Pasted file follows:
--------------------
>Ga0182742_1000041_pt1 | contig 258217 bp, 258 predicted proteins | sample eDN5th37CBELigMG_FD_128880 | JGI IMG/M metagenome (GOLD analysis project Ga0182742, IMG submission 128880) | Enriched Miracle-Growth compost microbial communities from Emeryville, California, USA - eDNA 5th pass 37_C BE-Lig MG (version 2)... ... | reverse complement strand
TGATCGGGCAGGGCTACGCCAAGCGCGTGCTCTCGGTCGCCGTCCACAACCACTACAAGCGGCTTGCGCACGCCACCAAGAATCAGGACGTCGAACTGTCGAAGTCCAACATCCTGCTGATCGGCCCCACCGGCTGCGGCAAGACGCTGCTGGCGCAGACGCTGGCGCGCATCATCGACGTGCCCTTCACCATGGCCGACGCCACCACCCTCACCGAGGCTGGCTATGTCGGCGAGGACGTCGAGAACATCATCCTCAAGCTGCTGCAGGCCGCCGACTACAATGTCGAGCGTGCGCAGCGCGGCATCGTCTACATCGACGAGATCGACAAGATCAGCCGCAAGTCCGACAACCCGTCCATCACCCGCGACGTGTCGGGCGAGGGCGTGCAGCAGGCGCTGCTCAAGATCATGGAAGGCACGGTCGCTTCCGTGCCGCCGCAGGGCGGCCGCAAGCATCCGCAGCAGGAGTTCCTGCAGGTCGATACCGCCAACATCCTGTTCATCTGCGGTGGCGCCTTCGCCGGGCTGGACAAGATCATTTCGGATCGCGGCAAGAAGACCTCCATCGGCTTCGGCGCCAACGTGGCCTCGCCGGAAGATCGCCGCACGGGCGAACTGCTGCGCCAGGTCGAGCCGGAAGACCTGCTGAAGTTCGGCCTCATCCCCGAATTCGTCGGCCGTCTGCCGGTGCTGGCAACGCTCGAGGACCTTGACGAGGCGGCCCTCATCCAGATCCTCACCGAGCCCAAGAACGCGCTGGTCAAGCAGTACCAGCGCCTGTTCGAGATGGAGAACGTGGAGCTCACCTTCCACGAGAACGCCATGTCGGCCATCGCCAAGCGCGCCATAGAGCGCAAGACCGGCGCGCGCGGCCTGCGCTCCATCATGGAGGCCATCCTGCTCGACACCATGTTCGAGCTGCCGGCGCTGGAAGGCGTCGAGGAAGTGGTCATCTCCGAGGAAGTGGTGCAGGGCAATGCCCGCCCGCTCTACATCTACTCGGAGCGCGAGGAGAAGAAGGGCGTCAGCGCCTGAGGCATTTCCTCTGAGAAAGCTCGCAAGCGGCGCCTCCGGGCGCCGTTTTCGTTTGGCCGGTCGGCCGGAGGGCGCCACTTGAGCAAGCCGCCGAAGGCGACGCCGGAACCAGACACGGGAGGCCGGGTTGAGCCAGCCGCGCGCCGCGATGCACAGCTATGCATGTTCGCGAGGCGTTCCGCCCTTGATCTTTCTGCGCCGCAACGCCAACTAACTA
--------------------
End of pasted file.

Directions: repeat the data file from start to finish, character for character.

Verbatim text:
>Ga0182742_1000041_pt1 | contig 258217 bp, 258 predicted proteins | sample eDN5th37CBELigMG_FD_128880 | JGI IMG/M metagenome (GOLD analysis project Ga0182742, IMG submission 128880) | Enriched Miracle-Growth compost microbial communities from Emeryville, California, USA - eDNA 5th pass 37_C BE-Lig MG (version 2)... ... | reverse complement strand
TGATCGGGCAGGGCTACGCCAAGCGCGTGCTCTCGGTCGCCGTCCACAACCACTACAAGCGGCTTGCGCACGCCACCAAGAATCAGGACGTCGAACTGTCGAAGTCCAACATCCTGCTGATCGGCCCCACCGGCTGCGGCAAGACGCTGCTGGCGCAGACGCTGGCGCGCATCATCGACGTGCCCTTCACCATGGCCGACGCCACCACCCTCACCGAGGCTGGCTATGTCGGCGAGGACGTCGAGAACATCATCCTCAAGCTGCTGCAGGCCGCCGACTACAATGTCGAGCGTGCGCAGCGCGGCATCGTCTACATCGACGAGATCGACAAGATCAGCCGCAAGTCCGACAACCCGTCCATCACCCGCGACGTGTCGGGCGAGGGCGTGCAGCAGGCGCTGCTCAAGATCATGGAAGGCACGGTCGCTTCCGTGCCGCCGCAGGGCGGCCGCAAGCATCCGCAGCAGGAGTTCCTGCAGGTCGATACCGCCAACATCCTGTTCATCTGCGGTGGCGCCTTCGCCGGGCTGGACAAGATCATTTCGGATCGCGGCAAGAAGACCTCCATCGGCTTCGGCGCCAACGTGGCCTCGCCGGAAGATCGCCGCACGGGCGAACTGCTGCGCCAGGTCGAGCCGGAAGACCTGCTGAAGTTCGGCCTCATCCCCGAATTCGTCGGCCGTCTGCCGGTGCTGGCAACGCTCGAGGACCTTGACGAGGCGGCCCTCATCCAGATCCTCACCGAGCCCAAGAACGCGCTGGTCAAGCAGTACCAGCGCCTGTTCGAGATGGAGAACGTGGAGCTCACCTTCCACGAGAACGCCATGTCGGCCATCGCCAAGCGCGCCATAGAGCGCAAGACCGGCGCGCGCGGCCTGCGCTCCATCATGGAGGCCATCCTGCTCGACACCATGTTCGAGCTGCCGGCGCTGGAAGGCGTCGAGGAAGTGGTCATCTCCGAGGAAGTGGTGCAGGGCAATGCCCGCCCGCTCTACATCTACTCGGAGCGCGAGGAGAAGAAGGGCGTCAGCGCCTGAGGCATTTCCTCTGAGAAAGCTCGCAAGCGGCGCCTCCGGGCGCCGTTTTCGTTTGGCCGGTCGGCCGGAGGGCGCCACTTGAGCAAGCCGCCGAAGGCGACGCCGGAACCAGACACGGGAGGCCGGGTTGAGCCAGCCGCGCGCCGCGATGCACAGCTATGCATGTTCGCGAGGCGTTCCGCCCTTGATCTTTCTGCGCCGCAACGCCAACTAACTA